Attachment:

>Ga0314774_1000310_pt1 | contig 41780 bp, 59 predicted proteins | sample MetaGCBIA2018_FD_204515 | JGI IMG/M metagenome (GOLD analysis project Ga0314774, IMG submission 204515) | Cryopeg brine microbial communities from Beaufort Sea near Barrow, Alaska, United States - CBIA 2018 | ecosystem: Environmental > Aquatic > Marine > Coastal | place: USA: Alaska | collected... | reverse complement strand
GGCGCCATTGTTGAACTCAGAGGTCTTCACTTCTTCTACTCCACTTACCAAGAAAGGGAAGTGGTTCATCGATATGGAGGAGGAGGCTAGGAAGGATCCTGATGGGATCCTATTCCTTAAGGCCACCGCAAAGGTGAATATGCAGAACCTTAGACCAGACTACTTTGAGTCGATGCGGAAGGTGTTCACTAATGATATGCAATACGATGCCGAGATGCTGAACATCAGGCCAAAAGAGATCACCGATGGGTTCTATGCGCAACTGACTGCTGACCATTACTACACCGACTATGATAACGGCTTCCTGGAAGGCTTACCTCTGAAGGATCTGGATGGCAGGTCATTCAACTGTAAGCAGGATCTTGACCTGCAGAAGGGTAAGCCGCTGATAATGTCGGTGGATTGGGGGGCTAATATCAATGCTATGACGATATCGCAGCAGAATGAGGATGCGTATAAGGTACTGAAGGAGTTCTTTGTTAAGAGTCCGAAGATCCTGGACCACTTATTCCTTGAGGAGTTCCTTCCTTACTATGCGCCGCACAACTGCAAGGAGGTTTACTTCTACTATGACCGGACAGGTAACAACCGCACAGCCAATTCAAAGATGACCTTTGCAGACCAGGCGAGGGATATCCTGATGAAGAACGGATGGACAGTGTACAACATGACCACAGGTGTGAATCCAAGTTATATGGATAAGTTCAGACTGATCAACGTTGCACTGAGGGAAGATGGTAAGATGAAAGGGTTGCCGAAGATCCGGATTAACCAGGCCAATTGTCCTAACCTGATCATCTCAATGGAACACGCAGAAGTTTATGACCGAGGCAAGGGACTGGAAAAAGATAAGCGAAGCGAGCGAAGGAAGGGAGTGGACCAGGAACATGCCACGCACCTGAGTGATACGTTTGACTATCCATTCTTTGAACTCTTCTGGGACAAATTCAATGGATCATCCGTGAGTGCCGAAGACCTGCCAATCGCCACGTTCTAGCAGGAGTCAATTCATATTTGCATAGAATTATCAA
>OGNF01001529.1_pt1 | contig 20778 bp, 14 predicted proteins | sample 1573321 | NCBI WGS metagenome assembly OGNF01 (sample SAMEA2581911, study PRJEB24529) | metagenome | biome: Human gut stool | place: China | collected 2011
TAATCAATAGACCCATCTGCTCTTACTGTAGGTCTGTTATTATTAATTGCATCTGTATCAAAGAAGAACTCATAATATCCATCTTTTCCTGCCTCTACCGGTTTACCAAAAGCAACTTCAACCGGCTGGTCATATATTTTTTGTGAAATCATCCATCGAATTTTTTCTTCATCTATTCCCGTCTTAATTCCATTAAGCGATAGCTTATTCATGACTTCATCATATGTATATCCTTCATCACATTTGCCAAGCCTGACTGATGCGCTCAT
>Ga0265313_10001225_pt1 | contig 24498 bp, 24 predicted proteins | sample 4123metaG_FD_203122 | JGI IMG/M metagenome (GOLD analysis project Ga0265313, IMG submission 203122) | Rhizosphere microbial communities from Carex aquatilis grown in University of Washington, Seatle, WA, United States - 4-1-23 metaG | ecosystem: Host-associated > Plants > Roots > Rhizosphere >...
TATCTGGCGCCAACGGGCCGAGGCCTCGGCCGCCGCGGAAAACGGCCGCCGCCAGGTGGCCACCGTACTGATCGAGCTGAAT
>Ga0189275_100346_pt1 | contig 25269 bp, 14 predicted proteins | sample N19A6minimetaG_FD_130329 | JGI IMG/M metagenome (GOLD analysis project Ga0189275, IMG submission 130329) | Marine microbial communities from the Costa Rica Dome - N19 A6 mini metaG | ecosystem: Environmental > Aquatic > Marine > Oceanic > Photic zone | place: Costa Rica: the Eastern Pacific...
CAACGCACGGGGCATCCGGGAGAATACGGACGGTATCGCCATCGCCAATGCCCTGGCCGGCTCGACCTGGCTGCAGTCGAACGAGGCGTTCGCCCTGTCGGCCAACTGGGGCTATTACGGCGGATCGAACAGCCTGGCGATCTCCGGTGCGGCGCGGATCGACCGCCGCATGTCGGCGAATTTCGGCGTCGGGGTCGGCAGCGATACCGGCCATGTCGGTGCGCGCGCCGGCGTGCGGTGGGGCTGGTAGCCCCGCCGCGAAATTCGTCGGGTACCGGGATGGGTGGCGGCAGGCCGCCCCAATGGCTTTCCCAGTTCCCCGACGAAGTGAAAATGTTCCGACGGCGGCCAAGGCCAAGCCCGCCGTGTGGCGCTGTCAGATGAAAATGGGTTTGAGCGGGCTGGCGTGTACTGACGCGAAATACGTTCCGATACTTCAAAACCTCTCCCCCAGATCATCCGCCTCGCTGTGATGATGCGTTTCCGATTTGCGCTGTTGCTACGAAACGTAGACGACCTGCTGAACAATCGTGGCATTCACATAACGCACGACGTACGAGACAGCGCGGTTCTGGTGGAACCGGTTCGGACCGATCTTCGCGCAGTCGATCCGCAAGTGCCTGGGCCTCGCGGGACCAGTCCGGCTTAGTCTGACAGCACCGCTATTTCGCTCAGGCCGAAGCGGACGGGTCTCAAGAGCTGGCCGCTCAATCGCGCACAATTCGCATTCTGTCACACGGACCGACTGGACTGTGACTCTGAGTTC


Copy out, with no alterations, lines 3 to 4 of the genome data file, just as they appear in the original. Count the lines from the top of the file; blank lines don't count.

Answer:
>OGNF01001529.1_pt1 | contig 20778 bp, 14 predicted proteins | sample 1573321 | NCBI WGS metagenome assembly OGNF01 (sample SAMEA2581911, study PRJEB24529) | metagenome | biome: Human gut stool | place: China | collected 2011
TAATCAATAGACCCATCTGCTCTTACTGTAGGTCTGTTATTATTAATTGCATCTGTATCAAAGAAGAACTCATAATATCCATCTTTTCCTGCCTCTACCGGTTTACCAAAAGCAACTTCAACCGGCTGGTCATATATTTTTTGTGAAATCATCCATCGAATTTTTTCTTCATCTATTCCCGTCTTAATTCCATTAAGCGATAGCTTATTCATGACTTCATCATATGTATATCCTTCATCACATTTGCCAAGCCTGACTGATGCGCTCAT